ATLANTA, Ga – Companies like Delta Air Lines, Coca-Cola and other Atlanta corporate giants whose businesses span the globe could be adversely impacted by President Donald Trump’s immigration ban.
“These companies, and hundreds of others in the metro area, have significant global outreach, with employees and consultants who are in and out of the country all of the time,” said Tom Smith, an assistant professor of finance at Emory University. “If Coca-Cola needs to send someone from one of the banned countries to another part of the world, how can it be sure that this person is going to get back into the U.S.?”
The executive order, signed Friday, suspends entry of all refugees to the U.S. for 120 days, halts admission of refugees from Syria indefinitely and bars entry for three months to residents from the predominantly Muslim countries of Iraq, Syria, Iran, Sudan, Libya, Somalia and Yemen.
“The order has huge implications for these companies’ staffing issues and how they do their jobs,” Smith said. “Suppose your company employs a lawful resident from these countries and they travel in and out of the U.S. This order could halt these trips and potentially have negative impacts on business deals, vendor agreements and consulting arrangements.”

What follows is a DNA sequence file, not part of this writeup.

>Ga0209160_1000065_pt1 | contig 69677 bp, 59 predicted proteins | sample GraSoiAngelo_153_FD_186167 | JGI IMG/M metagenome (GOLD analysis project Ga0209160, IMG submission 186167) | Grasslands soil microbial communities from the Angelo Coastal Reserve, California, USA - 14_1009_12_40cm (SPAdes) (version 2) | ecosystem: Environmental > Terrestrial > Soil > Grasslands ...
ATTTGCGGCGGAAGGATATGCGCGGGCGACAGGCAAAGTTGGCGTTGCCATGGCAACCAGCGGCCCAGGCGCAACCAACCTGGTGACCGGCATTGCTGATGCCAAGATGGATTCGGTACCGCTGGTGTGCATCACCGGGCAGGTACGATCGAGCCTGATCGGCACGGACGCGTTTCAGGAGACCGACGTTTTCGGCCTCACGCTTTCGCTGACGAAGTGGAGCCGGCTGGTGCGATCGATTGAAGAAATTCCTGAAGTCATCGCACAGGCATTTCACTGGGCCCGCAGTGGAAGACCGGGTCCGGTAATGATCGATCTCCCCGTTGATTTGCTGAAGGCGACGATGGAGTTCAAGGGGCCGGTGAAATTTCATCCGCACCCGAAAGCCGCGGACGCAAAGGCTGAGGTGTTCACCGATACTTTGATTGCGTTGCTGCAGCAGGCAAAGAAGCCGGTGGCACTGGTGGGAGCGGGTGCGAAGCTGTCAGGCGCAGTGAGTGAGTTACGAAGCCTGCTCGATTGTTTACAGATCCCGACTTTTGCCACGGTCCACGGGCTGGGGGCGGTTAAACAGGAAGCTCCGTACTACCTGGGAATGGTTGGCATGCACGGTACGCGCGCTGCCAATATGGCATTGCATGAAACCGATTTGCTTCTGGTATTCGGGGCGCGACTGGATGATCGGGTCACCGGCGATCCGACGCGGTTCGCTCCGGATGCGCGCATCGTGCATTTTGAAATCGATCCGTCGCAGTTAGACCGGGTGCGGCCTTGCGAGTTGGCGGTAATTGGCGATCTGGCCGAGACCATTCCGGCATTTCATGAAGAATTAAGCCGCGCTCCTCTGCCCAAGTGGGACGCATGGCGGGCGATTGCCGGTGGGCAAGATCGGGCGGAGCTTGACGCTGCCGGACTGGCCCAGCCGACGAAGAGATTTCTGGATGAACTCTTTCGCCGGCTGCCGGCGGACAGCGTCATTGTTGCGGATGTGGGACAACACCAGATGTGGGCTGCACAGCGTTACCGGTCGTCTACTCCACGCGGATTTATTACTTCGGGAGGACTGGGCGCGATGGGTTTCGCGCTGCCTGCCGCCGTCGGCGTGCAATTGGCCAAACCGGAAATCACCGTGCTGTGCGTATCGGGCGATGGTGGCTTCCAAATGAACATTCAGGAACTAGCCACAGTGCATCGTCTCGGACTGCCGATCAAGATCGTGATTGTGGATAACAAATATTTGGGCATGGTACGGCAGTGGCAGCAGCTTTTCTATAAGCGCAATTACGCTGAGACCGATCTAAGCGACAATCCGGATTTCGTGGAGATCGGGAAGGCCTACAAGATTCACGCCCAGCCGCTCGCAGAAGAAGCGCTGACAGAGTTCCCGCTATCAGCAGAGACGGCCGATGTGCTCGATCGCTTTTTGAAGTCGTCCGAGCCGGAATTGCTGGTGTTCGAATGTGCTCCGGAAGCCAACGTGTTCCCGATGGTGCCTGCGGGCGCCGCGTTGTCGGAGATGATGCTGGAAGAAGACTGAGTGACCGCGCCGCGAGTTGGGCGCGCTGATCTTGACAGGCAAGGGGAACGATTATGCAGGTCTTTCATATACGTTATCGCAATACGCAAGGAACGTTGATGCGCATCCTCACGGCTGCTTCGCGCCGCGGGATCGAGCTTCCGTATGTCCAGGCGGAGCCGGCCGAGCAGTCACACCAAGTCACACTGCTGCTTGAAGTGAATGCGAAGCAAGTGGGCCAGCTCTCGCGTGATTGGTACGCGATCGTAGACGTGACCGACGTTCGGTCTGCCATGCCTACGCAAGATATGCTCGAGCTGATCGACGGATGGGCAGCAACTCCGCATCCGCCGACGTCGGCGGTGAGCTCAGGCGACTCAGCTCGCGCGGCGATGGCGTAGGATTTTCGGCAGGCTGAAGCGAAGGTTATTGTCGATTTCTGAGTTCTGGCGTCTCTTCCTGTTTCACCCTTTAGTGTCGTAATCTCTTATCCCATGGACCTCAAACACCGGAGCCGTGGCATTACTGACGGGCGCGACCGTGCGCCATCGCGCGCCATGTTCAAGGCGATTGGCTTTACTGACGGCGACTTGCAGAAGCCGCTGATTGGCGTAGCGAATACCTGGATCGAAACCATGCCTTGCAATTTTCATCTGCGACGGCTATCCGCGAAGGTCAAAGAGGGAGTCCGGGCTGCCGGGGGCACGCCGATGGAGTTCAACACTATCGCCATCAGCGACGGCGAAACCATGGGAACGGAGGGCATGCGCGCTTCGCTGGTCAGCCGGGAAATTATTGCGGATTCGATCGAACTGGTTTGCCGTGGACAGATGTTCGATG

President Trump’s executive order affects green-card holders with passports from Iraq, Iran, and other majority-Muslim nations.
For instance, Smith said an Iranian-born engineer may not be able to perform his or her job, which could be detrimental to the company.
“But’s let take a reverse scenario,” Smith said. “Let’s say Oracle has a vending agreement with a company in Canada or England or Germany. That company sends a Iranian to the U.S. on a valid visa to work a specific project. Now what happens?
“Once you place restrictions on people moving into and out of a specific area, you’re affecting corporate profitability.”